In many cultures across Asia, particularly in India and China, the colour red is most commonly linked to luck, good fortune and happiness, and this is often apparent when it comes to weddings. Brides traditionally wear red in India and China, and in southern and eastern Europe many brides wear red veils. Red jewellery is often worn at wedding ceremonies, and in various Indian religious such as Hinduism, Sikhism and Jainism, married women wear red bindi dots in the centre of their forehead.
On red alert
The way in which the human eye sees red has played a monumental part in how we respond to the colour. Where many mammals fail to tell the difference between red and green, early humans evolved a new cell in the retinas in their eyes that could help them hunt for foods such as red fruit in the jungle. Red has also been proven to generate more of an immediate emotional response than any other colour and is one of the most vibrant colours we see, thanks to its longer wavelength.
It’s no surprise, then, that in contrast to red’s fortuitous connotations, it is the colour used to alert, signal and warn people of potential danger, and also to prohibit or stop – from traffic lights to hospital signs, hazard labels to construction signs. If a pirate ship raised a red flag, it meant that no mercy would be shown, and when motorcars were a new commodity, red flags were waved to announce their presence to those driving horse and carts. It’s also the colour used most to draw attention – seen in celebrities lining exclusive red carpets and the thick, velvet curtains opening to a theatrical performance on stage. In studies, bright shades of red have even been found to reduce lethargy.
As the perception of red began to shift towards that of warning, it came to represent amoral or adulterous motives – for example, during the Protestant Reformation in Europe. In the Bible’s Book of Revelation, the Whore of Babylon is described as wearing red and ‘sits upon a scarlet coloured beast’. Later, ‘Red Light Districts’ across European and Asian cities came to showcase the relationship between red and promiscuity. In literature, this is apparent in the scarlet-coloured ‘A’ that Hester Prynne is forced to wear in Nathaniel Hawthorne’s 1850 book The Scarlet Letter. The symbol is used to draw attention to the novel’s protagonist, as she is shunned from a Puritan Christian society by having a child out of wedlock.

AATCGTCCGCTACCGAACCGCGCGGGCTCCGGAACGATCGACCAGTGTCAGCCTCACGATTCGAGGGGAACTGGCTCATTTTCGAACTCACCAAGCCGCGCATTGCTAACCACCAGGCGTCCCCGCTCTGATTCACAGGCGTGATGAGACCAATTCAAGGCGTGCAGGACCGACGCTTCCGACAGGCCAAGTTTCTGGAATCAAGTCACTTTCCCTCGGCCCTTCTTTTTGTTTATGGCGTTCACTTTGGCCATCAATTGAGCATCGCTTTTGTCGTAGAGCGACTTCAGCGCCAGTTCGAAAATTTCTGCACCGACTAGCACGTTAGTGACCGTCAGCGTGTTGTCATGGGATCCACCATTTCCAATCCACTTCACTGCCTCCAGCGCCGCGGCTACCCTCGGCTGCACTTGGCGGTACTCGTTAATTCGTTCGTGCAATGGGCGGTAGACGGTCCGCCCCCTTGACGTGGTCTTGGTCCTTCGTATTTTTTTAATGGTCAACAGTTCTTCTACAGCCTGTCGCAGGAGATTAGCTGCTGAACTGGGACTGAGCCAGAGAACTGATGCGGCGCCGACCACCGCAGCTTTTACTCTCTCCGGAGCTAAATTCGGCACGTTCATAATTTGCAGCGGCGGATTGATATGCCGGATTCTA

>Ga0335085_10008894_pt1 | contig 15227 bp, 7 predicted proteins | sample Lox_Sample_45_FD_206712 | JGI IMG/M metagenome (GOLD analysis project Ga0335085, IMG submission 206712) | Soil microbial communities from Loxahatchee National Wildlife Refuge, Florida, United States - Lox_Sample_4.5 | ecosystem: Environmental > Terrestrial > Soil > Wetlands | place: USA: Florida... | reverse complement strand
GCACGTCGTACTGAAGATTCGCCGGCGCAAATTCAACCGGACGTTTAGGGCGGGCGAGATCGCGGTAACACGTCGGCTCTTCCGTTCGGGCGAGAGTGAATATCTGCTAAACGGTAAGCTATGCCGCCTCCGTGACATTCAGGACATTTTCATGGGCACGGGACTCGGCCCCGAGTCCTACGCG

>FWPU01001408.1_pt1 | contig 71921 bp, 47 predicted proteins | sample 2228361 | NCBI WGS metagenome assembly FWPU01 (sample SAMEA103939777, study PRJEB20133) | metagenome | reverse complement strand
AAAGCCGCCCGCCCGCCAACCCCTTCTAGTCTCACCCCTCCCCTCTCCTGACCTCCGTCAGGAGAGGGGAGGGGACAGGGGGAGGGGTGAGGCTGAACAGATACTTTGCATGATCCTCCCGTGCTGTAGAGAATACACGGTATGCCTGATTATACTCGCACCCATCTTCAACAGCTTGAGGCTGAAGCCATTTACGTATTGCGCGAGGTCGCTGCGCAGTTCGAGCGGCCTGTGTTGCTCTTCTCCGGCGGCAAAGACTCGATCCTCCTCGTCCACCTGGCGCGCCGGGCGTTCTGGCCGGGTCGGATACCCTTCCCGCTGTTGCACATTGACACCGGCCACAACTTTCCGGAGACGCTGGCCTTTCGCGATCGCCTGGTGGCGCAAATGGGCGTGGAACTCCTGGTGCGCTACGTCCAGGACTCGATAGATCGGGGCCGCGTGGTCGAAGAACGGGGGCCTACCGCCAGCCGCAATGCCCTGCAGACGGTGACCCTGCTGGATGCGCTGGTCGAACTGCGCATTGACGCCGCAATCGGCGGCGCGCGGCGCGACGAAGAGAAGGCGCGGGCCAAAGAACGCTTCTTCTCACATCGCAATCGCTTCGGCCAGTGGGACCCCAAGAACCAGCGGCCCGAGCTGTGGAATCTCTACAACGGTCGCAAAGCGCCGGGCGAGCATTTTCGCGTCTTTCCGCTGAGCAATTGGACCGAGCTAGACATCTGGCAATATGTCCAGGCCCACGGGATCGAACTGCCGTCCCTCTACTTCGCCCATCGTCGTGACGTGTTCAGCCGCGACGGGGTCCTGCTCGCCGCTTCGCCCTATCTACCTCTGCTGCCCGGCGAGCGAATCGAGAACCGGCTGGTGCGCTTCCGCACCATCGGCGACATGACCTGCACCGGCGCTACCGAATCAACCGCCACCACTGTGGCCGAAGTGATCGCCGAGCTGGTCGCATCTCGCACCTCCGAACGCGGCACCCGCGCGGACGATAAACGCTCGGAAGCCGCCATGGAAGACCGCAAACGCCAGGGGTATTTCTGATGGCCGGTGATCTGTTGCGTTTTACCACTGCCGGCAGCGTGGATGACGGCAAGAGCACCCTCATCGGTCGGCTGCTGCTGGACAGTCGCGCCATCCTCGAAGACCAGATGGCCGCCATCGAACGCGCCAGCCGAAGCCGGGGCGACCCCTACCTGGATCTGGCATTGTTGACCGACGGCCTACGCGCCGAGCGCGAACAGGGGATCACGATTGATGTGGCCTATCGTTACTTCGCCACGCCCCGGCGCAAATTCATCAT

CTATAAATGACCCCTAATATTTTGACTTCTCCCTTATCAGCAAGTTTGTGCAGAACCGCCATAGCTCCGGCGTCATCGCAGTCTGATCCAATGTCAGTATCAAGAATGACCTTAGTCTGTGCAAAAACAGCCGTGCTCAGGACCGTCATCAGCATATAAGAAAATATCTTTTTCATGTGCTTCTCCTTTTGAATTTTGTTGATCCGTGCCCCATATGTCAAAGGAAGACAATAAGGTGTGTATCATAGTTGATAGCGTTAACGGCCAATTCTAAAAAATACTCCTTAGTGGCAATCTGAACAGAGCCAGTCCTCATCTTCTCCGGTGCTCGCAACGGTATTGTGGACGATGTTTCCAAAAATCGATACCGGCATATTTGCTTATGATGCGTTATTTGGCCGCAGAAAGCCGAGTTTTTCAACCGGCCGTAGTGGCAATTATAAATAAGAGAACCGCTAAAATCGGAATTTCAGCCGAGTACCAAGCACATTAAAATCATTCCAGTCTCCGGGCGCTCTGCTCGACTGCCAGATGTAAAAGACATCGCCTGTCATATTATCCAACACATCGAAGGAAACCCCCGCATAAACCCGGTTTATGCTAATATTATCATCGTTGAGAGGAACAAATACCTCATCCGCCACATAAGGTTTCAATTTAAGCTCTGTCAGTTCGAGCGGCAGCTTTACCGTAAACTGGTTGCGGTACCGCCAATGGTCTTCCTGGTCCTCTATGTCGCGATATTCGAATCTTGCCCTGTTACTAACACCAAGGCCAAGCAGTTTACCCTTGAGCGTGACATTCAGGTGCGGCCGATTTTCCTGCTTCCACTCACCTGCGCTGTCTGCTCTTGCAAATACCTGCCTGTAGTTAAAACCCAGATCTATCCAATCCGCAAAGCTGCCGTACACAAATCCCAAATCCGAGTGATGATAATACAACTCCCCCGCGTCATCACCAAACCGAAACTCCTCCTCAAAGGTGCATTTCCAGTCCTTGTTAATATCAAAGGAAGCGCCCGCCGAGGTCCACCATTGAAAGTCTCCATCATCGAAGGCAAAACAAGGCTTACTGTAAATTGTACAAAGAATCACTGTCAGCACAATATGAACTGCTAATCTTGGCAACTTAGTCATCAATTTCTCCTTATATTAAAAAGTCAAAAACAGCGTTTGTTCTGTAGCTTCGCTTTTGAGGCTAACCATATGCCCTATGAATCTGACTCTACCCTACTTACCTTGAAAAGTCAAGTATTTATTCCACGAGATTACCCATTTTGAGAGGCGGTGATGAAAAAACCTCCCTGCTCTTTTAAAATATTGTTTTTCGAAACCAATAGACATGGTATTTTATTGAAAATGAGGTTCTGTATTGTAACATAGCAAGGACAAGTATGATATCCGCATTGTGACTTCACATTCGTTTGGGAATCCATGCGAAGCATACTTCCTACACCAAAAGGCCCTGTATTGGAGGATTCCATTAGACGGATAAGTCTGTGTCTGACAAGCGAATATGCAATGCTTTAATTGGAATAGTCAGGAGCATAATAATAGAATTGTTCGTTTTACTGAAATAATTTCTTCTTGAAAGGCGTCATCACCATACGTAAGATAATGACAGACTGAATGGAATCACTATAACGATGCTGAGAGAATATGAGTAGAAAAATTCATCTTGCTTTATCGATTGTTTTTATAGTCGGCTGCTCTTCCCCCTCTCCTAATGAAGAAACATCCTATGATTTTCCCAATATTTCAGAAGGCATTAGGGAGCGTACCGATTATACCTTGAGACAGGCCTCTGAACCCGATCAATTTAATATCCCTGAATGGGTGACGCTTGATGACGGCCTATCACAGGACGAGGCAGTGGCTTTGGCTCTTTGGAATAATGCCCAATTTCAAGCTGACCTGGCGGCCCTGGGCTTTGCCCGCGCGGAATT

Raising a red flag
The red flags of the French Revolution played a huge role in the colour coming to signify liberation, freedom and left-wing political movements from the 18th century. Red became the colour of the people in many of the world’s communist and labour parties, specifically in France, Russia, Cuba, Vietnam and China – the red star flag being the most commonly used symbol of communism. The five-sided star is often understood to represent the five fingers of the worker's hand, or, in Russia specifically, the five classes that make up socialist society: workers, farmers, intellectuals, soldiers and the youth.
With radical liberal parties, red was everywhere. During the Russian Civil War, the so-called ‘Red Army’ fought on the side of the Bolsheviks for socialism, those in support of the Cuban Revolution wore a red and black armband, whilst communist revolutionary leader Chairman Mao, who founded the People’s Republic of China, started up the Chinese Workers' and Peasants' Red Army, and published what is commonly known as The Little Red Book. A compilation of Mao’s speeches and messages, the book includes many quotations highlighted for emphasis in a red type. Posters, badges and artworks of Mao depicted in red ink were mass produced and circulated around the country, many illustrating the phrase ‘Chairman Mao is the red sun in our hearts’.
From love to war, passion to anger, safety to danger or organised religion to communism, red is a colour of stark contrasts. But on either end of the spectrum, whether associated with negative or positive energy, red has through the ages stayed true to its audacious nature. This, combined with our innate response to the colour, remind us that it’s no surprise we continue to employ red to make an impact, in more ways than one.